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[XP] Re: Refactoring...

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  • Phlip
    From: Chris Bitmead ... By introducing a rule that says after it works and before you check it in you go back and clean it up. Or RefactorMercilessly and clean
    Message 1 of 11 , Mar 30, 2000
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      From: Chris Bitmead

      > How does refactoring work in practice? I mean in real life programmers
      > write a part of the project and then they don't re-visit it unless there
      > is a bug.

      By introducing a rule that says after it works and before you check it in
      you go back and clean it up. Or RefactorMercilessly and clean everything up.

      After doing the simplest thing to get past a Unit Test, you now have an idea
      what the code really does. But this might be just a small distance away from
      what it _looks_like_ it does. So you use your fresh ideas while they'r
      currently in your mind to clean up.

      You also remove compromises, such as local variables used twice or large
      blocks of commented-out code, while you remember them. And you also apply
      all the stuff you'v read about good coding style, such as books like
      /Effective C++/ or /Smalltalk Best Practice Patterns/.

      > By what mechanism do you get programmers to continually
      > revisit old code to re-factor?

      OnceAndOnlyOnce. Whenever you add a new feature, you are expected (during
      the RM phase) to prove it really _is_ a new feature.

      > In a regular software project if I said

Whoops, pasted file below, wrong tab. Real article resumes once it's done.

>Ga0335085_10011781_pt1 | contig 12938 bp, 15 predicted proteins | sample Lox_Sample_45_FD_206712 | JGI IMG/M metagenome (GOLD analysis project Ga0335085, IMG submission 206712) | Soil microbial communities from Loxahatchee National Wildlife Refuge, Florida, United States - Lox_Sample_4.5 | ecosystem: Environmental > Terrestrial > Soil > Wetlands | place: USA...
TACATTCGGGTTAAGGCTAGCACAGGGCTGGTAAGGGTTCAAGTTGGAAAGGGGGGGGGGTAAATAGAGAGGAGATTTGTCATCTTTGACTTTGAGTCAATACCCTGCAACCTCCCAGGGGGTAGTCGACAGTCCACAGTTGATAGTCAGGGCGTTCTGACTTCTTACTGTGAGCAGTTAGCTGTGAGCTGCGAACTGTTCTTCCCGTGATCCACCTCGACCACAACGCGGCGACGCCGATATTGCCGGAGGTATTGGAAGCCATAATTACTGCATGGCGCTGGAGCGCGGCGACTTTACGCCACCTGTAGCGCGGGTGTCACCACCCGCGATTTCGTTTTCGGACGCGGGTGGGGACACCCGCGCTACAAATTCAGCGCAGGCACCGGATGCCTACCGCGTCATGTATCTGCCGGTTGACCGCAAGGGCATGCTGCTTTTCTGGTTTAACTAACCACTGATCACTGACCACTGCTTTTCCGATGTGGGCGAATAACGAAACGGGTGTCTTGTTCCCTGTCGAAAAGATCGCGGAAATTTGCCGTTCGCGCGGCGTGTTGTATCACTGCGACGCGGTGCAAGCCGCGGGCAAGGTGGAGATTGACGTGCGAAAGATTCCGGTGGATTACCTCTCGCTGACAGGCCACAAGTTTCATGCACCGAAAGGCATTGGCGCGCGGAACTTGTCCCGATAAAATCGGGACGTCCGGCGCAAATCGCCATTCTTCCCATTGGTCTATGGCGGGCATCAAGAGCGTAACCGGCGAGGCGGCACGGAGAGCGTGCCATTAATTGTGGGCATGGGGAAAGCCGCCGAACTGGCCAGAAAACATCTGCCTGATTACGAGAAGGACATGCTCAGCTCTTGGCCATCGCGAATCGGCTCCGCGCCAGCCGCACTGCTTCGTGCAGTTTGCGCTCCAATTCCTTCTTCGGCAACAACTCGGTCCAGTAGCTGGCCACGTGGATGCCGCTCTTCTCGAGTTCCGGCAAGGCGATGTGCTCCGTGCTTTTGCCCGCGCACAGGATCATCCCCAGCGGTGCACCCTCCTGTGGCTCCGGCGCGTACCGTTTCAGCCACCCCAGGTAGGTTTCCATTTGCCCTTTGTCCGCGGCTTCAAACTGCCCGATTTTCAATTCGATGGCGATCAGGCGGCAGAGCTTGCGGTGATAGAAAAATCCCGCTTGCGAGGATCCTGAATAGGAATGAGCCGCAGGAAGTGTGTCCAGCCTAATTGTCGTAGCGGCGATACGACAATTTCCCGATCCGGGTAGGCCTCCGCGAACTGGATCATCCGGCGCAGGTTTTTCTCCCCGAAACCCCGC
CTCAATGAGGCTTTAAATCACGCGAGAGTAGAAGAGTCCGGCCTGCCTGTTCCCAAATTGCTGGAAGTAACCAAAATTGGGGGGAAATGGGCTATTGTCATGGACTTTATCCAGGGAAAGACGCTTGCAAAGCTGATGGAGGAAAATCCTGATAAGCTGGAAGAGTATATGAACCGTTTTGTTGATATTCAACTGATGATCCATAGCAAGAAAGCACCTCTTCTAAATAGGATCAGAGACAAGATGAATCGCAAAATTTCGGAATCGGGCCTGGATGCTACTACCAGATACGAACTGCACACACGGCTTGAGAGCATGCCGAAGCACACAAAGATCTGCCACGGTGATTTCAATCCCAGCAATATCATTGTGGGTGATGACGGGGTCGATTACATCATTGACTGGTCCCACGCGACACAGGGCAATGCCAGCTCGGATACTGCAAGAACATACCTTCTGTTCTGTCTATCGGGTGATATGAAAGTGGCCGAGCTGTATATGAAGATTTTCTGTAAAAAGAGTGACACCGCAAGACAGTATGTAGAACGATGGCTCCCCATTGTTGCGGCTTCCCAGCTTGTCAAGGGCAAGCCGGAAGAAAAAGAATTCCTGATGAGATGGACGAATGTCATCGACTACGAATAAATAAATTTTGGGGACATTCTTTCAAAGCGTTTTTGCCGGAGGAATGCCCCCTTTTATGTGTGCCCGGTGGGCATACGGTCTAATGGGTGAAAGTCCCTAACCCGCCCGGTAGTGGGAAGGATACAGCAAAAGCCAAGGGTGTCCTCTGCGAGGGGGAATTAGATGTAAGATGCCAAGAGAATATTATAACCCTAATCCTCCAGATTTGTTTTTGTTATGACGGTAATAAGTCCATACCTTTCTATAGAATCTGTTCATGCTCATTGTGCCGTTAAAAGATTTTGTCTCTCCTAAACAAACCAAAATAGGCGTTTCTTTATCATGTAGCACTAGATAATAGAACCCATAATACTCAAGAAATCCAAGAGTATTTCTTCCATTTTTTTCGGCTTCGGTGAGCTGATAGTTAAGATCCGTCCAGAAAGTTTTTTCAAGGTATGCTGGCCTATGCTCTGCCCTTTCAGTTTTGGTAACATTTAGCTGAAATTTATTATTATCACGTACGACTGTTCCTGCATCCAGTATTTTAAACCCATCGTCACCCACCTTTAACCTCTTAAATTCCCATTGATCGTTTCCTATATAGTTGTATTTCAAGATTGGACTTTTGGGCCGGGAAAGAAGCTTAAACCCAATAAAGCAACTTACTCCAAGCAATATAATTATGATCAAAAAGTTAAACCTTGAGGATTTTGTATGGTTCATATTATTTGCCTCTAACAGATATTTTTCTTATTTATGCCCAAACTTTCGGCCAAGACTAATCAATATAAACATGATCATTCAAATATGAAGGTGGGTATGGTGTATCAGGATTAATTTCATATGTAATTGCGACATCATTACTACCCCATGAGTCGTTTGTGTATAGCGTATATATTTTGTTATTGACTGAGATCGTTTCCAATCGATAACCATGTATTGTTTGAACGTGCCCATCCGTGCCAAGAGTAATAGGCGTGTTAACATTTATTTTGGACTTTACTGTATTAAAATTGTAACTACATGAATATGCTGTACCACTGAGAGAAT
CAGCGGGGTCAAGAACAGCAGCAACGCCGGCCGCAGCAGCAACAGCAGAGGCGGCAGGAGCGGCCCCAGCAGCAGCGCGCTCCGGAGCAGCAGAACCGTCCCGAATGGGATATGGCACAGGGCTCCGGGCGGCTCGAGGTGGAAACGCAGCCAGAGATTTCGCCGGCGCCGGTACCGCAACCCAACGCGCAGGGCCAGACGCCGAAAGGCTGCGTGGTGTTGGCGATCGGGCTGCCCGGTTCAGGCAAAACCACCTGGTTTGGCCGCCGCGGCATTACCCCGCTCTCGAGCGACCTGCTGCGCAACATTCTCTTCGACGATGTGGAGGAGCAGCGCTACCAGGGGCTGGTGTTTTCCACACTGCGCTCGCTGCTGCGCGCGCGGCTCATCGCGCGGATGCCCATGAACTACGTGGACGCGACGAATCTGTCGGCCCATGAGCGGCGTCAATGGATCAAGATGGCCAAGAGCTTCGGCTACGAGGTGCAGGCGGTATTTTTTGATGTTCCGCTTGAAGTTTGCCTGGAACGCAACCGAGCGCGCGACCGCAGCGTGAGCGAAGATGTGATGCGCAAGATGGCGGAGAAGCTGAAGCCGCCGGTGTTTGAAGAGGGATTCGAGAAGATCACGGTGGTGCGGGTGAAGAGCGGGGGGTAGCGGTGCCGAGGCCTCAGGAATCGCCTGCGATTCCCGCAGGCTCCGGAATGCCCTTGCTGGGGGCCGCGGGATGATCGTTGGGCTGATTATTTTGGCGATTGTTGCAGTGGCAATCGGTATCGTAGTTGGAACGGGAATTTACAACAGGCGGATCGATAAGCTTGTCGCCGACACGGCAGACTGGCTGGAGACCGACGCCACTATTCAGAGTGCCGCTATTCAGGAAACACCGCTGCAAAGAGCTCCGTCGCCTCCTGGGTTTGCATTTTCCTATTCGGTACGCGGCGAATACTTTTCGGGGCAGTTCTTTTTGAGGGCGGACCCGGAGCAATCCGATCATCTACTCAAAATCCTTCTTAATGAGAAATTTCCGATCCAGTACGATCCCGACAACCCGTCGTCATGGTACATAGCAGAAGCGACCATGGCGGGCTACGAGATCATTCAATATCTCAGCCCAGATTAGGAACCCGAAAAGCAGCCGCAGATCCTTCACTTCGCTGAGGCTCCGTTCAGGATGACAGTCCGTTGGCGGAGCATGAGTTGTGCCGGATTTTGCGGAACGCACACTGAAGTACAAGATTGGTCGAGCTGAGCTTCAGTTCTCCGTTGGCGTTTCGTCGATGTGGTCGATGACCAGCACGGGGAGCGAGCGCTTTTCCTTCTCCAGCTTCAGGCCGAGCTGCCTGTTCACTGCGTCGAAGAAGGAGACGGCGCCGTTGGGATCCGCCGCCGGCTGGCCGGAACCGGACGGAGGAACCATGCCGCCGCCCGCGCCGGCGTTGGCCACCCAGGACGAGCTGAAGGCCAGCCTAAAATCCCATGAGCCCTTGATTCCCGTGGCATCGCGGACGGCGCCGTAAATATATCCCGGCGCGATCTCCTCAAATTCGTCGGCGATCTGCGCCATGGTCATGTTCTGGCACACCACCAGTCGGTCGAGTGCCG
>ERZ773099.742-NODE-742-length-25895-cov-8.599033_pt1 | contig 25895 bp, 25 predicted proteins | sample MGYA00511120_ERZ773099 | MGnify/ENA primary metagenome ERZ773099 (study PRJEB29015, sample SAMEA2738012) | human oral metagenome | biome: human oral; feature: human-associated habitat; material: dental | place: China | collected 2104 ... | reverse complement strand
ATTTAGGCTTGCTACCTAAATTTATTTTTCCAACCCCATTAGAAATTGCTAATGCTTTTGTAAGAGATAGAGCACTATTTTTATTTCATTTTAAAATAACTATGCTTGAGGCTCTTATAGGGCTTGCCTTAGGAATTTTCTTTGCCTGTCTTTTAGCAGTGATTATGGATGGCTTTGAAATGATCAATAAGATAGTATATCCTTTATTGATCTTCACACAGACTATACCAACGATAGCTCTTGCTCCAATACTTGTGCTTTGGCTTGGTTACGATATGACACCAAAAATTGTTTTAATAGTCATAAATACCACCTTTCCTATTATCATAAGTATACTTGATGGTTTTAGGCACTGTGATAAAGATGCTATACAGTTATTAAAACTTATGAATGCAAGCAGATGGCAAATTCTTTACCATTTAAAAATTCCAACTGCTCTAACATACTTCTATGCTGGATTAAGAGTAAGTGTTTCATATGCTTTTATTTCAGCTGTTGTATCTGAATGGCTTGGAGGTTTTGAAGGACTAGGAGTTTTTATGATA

> to my manager I want to revisit my old code and re-do it he'd think I
      > was crazy, or incompetant for not doing it right first time.

      Show him how UnitTests change all his ideas of code ownership, fragile lava
      code, and AintBrokeDontFixIt policies. He thinks if you don't change code it
      won't break. What it will do is compromise the design of new code with
      helpless duplications (unless a diety wrote the orginal code and you
      actually can use OCP and extend everything just the way you need it). Show
      him you can migrate the ballast of your project's stability out of the
      static blobs of old code and into your UnitTests...

      Phlip
      ======= http://users.deltanet.com/~tegan/home.html =======
    • Chris Bitmead
      ... Am I mis-understanding refactoring? Cleaning up code and making it good before checking in the first time I would call factoring . refactoring I would
      Message 2 of 11 , Mar 30, 2000
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        Eric Hodges wrote:
        >
        > I don't work in an XP shop, but I refactor before I check code into
        > SourceSafe. Going back weeks or months later is hard, since you have to
        > remember what you were thinking before. I usually try to refactor as I go.
        > When I run into a tought problem I just slug it out, then as soon as it's
        > working I refactor it til it looks good.
        >
        > The best way to get programmers to refactor is to instill a sense of pride
        > in them. Or hire programmers with an innate sense of pride in their work.
        > I'd be embarassed to check un-refactored code in. If I put my name on it,
        > it ought to be beautiful. :)

        Am I mis-understanding refactoring? Cleaning up code and making it good
        before checking in the first time I would call "factoring".
        "refactoring" I would call continually going back and redoing old code
        because

        (a) you now understand the problem better
        (b) you've recognised commonality with other modules
        (c) you've now thought of a better/simpler way/design

        Have I misunderstood what it means? Of course all projects and
        methodologies would claim to do good code "as you go". I thought the
        more unique approach of XP was the continually re-visiting.
      • Phil Goodwin